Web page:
We’re trying to get all electricals recycled, with small electricals at the minimum so we’ve faced multiple challenges, but one of our biggest has been awareness raising and raising our profile. Over half the population don’t realise that electricals can be recycled. This paired with a very busy media and communications environment can make getting our message across difficult. We are competing with the biggest companies in the world, with the big tech companies, so getting consumers to recognise that they can recycle their electricals has been our biggest challenge. Even then, despite a high percentage of people being pro-recycling, when we do cut through it’s still too difficult for them to do. Therefore, we’re trying to make it more accessible to recycle, by speaking to local authorities, shopping centres etc. to raise awareness and increase ease. We’re confident that if it’s easier, then we can be successful. It’s a constant pushing of ongoing awareness raising, constantly reminding people and trying to make it the norm like paper or glass recycling. If it’s got a plug, battery or cable, then it can be recycled.

Can you tell us about any key successes?

We’ve had a lot of successes. To start with we’ve been growing consistently for 2 years, we launched in March 2020 (which was not a great time to be starting anything!) and since then well over 1 million people have visited and used our postcode locator (which allows people to find their nearest recycling point). We’ve funded multiple projects that have made it easier to access recycling, therefore making it easier for 1 million more people. We’ve had masses of positive mainstream media coverage across the country, including in huge publications. In the last 6 months we’ve definitely seen more inbound enquiries from big news sources, which is a big achievement.

Campaigns such as the Recycle Your Electrics’ Giant Toaster one, which gained big media attention, help to highlight the issues with linear consumption and encourage consumers to preserve the life of goods through reuse and repair, before disposing of them responsibly so that precious materials can be reclaimed. You can find out more about their work and access their postcode locator here.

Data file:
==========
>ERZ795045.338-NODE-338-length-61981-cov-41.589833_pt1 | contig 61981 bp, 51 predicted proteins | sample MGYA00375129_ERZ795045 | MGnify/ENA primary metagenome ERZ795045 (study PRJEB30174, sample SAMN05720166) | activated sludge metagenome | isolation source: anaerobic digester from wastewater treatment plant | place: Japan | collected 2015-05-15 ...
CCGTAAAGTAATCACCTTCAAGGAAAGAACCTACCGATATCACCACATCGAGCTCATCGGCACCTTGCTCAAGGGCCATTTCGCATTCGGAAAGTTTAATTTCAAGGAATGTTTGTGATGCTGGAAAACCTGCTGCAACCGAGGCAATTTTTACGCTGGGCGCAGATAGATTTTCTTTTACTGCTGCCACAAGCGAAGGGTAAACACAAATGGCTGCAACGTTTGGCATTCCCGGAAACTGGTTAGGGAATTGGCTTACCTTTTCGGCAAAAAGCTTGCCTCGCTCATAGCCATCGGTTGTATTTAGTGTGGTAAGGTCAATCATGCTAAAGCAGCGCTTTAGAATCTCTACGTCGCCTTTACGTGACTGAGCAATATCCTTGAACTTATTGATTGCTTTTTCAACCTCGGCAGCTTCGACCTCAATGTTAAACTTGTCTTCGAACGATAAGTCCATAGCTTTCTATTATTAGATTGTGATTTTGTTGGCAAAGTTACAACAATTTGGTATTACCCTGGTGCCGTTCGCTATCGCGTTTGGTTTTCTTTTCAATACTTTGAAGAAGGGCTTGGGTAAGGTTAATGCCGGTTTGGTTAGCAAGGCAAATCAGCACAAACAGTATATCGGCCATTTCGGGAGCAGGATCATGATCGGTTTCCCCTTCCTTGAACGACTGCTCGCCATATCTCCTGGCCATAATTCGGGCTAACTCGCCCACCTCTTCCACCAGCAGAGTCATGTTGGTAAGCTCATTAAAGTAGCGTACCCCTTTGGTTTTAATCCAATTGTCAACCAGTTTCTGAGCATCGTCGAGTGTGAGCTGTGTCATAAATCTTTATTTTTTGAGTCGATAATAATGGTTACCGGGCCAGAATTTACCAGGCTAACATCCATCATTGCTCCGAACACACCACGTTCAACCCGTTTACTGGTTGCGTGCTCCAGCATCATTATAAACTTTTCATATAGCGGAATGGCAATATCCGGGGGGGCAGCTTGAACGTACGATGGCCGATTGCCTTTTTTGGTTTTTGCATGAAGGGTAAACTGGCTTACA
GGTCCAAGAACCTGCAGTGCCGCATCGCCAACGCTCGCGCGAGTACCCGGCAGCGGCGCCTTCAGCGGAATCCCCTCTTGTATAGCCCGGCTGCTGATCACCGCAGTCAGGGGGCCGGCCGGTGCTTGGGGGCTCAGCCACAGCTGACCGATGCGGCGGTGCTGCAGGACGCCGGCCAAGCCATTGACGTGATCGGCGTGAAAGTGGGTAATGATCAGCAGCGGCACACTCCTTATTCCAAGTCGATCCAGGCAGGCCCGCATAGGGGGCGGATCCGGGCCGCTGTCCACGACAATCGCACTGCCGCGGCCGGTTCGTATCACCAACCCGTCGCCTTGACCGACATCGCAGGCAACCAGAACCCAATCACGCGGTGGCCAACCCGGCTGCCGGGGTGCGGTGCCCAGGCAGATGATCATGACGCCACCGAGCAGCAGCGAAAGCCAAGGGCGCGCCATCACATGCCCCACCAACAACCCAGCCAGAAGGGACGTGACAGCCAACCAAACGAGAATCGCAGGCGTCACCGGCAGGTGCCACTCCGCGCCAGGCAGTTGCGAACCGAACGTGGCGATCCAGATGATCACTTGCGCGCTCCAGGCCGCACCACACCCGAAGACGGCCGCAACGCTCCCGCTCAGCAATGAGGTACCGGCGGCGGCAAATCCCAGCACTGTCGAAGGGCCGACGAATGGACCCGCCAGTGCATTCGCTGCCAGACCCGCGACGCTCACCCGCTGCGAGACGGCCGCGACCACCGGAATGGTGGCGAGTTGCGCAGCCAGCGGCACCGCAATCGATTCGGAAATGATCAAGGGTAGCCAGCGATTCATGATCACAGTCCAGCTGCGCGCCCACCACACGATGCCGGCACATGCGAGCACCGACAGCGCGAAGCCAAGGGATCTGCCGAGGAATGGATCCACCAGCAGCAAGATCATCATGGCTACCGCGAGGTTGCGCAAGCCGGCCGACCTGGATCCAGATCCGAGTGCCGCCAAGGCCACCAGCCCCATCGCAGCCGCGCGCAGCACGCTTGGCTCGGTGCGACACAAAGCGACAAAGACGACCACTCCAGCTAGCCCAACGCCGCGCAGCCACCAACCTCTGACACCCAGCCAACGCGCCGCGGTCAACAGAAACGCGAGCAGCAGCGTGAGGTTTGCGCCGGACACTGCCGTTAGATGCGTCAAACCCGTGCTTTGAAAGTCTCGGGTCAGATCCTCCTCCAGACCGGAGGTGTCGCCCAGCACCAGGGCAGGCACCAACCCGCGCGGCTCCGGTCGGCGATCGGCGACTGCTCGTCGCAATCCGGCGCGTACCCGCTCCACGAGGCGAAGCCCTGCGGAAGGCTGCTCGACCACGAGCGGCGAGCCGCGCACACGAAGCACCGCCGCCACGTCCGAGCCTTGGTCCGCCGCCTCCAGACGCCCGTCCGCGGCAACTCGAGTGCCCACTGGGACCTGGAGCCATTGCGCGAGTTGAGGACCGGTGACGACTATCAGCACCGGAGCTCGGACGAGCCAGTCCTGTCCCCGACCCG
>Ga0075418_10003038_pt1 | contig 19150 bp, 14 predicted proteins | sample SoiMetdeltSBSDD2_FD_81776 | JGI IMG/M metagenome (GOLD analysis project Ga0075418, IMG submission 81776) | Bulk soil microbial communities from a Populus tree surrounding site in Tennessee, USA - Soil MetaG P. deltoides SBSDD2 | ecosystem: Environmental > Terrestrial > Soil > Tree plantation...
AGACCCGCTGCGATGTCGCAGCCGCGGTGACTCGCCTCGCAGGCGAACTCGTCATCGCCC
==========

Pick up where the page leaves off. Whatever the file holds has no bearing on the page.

As part of the CE-Hub’s work establishing a UK circular economy data observatory, we are drawing on a range of data and a toolkit of methods to help answer stakeholder questions. For instance, by linking open data on product lifespans and UK production and trade, we can approximate the current number of products in use ranging from toasters to mobile phones, annual levels of waste and associated losses of value and emissions. These same tools can also be used to help estimate the benefits of, for example, product lifespan extension such as for consumers in the forms of savings as well as waste prevention. Based on this work, we will be publishing a series of articles examining the potential economic and environmental benefits of extending the lifespan of products in the UK over the coming months, with the first of these ‘Lifespans and the Circular Economy’ published on our Knowledge Hub.